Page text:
The scene is set, a brunch, four fabulous women, witty banter, peels of laughter, and lets even make it a good hair day for all. The wardrobe, slightly less glam and has a tad more spit up down the front. The dialogue... Potty training, pre-school choices, a lego piece up the nose, and sleep deprivation.
Not a whisper of sex.
Sound familiar? Is your life resembling an episode of “______ in the City?”
Get Checked out
The pre-baby body is not necessarily the same as the post-baby body. It is important that if sexual interest is low or if sex is painful, that you talk to someone about this. Dr. Kim Foster states that painful intercourse can be caused by a variety of medical conditions, such as: scar tissue from a difficult delivery, dryness due to a hormonal deficiency, or vaginal muscle spasm. There are treatment options for all these conditions. Also, low (or absent) sex drive is a very common problem for women, especially post-partum, and although it often improves naturally, a persistently low libido may be caused by an underlying condition like thyroid hormone imbalance.
How many times have you tried to give yourself a few minutes of obstacle, the shut door, a pile of laundry anything you can do to buy you a few extra seconds to cover up the act if invaded. Or all is well, the house is quiet, the mood is finally set, so you inevitably hear.... MOM! I need a drink of water. It's like clockwork. Although a definite mood interrupter, with slightly lowered expectations, one can have a laugh and try try again. Leisurely sex is fun, but perhaps a luxury not afforded to those in the child rearing years. Getting the quantity in can perhaps make up for quality when time is elusive.
Best Laid Plans
Maybe spontaneity was the spark that fuelled the pre-baby years, it doesn't mean that a little planning will take all the fun out of it. Plan and prepare for sex. Remember sex is restorative in a relationship and sometimes needs to be prioritized. When time is an issue, scheduling, although seemingly unromantic might be the only way to make “it” happen. Have fun with the schedule by occasionally making this notation in the diary a package deal of babysitter, restaurant and hotel reservations!
Eyes Wide Open
Intimacy and novelty rarely share a bed. As first time seeing you naked becomes the millionth time, new sources of novelty must be, pardon the pun, uncovered. Role play, taking turns initiating, trying new positions can all add something new to the bedroom routine. And for even more satisfying results one can look at increasing the intimacy rather than chasing the illusory first high. Sex and relationship therapist Dr. David Schnarch, in his book “The Passionate Marriage” suggests techniques for increasing intimacy which include hugging 'til relaxed, eyes open sex, and eyes open orgasm. Schnarch asserts that many people try to tune out their partner to achieve orgasm because they are staving off the discomfort of intimacy. So lock eyes and challenge yourself to stay present and connected.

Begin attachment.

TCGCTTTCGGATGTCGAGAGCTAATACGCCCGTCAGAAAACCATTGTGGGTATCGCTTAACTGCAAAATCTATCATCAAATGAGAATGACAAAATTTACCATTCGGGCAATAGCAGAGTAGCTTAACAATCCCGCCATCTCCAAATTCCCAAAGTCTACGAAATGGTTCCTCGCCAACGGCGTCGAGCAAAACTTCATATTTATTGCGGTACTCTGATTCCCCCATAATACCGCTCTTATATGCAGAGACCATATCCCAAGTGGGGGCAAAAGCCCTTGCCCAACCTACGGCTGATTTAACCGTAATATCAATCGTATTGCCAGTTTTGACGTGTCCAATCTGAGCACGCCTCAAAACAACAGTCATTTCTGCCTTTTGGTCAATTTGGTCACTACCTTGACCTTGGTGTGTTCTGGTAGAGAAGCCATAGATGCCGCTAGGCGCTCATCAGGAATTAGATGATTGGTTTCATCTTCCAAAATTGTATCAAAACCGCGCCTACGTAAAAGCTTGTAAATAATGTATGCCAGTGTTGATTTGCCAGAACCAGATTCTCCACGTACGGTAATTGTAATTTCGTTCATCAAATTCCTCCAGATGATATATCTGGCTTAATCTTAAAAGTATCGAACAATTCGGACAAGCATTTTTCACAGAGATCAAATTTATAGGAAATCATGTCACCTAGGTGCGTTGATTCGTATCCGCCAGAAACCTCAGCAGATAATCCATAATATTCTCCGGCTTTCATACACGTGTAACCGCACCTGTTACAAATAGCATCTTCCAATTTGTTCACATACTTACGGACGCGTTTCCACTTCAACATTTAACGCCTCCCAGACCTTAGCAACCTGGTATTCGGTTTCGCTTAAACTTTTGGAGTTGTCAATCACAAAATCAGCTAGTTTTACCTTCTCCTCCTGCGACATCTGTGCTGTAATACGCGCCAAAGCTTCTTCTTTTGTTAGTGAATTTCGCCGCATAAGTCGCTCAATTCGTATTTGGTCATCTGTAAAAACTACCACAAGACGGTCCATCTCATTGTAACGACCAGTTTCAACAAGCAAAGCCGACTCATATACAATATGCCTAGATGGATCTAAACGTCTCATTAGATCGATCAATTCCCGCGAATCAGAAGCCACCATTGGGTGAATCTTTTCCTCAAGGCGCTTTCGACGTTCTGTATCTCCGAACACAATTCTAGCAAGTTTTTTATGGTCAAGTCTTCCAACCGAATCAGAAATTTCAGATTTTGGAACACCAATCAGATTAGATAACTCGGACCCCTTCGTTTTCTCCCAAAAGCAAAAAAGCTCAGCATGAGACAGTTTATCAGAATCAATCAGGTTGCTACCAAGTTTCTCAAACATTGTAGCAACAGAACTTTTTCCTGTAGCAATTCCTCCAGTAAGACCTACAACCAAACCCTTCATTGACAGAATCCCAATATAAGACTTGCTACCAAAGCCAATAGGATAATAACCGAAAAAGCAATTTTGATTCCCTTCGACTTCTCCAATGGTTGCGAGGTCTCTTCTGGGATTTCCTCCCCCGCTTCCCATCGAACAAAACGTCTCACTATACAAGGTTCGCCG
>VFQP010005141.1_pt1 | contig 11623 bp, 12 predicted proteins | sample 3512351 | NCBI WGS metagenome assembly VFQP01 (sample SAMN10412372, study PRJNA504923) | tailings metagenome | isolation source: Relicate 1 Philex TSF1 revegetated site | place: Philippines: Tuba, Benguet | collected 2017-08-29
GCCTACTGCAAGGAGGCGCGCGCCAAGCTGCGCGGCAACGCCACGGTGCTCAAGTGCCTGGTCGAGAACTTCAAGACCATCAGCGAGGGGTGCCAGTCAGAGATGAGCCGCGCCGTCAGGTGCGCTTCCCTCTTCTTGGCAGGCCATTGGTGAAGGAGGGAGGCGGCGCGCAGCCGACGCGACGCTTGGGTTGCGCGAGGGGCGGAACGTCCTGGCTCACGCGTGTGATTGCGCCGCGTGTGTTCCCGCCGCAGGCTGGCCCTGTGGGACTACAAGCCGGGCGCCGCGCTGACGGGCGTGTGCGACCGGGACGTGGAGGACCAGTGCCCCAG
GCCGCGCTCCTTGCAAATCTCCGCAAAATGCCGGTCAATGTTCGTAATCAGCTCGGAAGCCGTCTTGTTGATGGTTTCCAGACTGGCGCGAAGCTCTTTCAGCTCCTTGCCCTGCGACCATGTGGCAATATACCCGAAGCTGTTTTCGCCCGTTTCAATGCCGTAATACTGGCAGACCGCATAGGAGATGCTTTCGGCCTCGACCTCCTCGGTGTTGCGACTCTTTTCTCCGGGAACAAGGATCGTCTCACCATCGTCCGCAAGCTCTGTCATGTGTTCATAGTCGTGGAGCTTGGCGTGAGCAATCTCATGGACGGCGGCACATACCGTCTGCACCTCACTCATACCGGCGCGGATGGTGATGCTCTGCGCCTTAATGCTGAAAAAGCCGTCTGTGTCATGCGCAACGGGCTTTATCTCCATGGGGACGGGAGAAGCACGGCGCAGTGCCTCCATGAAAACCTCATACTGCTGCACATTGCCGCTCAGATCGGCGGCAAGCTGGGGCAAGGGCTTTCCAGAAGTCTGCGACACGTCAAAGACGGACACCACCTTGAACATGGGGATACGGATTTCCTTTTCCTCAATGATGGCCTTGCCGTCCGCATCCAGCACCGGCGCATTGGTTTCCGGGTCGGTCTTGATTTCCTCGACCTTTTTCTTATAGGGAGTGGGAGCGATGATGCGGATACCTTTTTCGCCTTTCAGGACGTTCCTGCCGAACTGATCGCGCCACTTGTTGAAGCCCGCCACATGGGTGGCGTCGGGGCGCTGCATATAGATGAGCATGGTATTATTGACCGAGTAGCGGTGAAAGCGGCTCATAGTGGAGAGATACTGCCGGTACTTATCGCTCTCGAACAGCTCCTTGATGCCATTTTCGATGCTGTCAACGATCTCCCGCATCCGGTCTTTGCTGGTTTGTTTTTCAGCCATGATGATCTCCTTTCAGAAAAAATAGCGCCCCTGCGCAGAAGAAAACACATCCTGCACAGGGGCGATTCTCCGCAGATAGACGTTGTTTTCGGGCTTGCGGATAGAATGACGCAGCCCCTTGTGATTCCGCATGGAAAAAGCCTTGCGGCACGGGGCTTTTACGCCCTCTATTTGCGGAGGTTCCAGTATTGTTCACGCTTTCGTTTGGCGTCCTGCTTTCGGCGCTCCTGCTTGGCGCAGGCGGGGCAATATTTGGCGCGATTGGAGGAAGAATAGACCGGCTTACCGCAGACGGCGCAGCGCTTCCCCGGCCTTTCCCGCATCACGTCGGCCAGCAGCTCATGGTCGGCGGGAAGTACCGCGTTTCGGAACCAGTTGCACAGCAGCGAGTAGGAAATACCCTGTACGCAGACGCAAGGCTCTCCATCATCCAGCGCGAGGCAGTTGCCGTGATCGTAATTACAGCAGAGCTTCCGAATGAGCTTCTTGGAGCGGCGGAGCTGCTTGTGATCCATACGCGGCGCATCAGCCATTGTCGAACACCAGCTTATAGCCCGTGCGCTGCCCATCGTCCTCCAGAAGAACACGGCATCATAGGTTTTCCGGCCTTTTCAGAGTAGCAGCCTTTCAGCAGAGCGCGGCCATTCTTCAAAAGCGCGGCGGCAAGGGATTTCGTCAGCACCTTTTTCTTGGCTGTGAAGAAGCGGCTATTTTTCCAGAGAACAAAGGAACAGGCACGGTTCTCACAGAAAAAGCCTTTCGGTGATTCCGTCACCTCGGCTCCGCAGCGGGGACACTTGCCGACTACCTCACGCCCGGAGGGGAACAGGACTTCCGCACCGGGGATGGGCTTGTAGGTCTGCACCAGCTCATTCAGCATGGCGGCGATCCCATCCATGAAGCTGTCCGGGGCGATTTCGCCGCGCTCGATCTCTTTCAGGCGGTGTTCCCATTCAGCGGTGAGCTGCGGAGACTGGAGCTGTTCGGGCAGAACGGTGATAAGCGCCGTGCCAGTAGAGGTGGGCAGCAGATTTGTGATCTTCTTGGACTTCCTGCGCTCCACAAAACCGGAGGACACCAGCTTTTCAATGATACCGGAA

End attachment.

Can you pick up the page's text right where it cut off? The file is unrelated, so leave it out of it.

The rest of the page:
I'm not a huge fan of talking about myself in my writing, and that's thanks to years of practice at keeping much of myself out of the room during my clients' therapy sessions. So some of my posts won't have any of me in them at all, but some will, and that prospect excites me a little. So to start, a little about me. Like most therapists, I started out with beholding some decent listening ears. This led to years of good talks and friendships and a belief that I could help others. I pursued the helping profession through my education and eventually narrowed in on counselling. I have had some diverse and fabulous jobs and some truly outstanding mentors. In my early years, I enjoyed the idea of being an expert, which I hardly was, but I knew what I was supposed to say and do in the specific roles I had. As I gained more experience, I realized how little I knew and frankly how little of an expert I was. I think this very realization makes me a better therapist today. The process is very collaborative in my sessions, the client has the goals and I respect this and help facilitate these desired changes in their life. My work is very challenging and enjoyable.
I also love writing, so joining the YMC team has been a culmination of a few loves of mine. Through this blog I want to share the tools I have come across in my reading, training, work and personal experiences. I will also quote pop culture and feel that writing has finally found a home for my over-the-top recollections of many trivial pieces from TV and movies. I have yet to find a good home for my old school rap knowledge, but you never know, it might too find a place hidden in an article. Watch for it!
I do come to you as a relationship expert but I will qualify it with this—I have no expertise on YOU. I simply have my own learnings in my own relationships. I have some tips I have learned along the way, some general guidelines that I think can help, and availability to answer your questions. I encourage you to take and share from my articles what works for you. I also have a bevy of fabulous expert friends with whom I like to learn from, consult, and discuss with, and with whom I will at times introduce you to. Please throw questions or topics my way. I love to teach and I love to learn, and hope to make this blog a collaborative space too! Stay tuned for my article about sex after baby—I share some friendly advice and expert knowledge from Yummy Mummy's in-house doctor, Dr. Kim Foster.
Now, in the spirit of relationships, writing and pop culture, name the movie this is from: “She's gone. She gave me a pen. I gave her my heart.”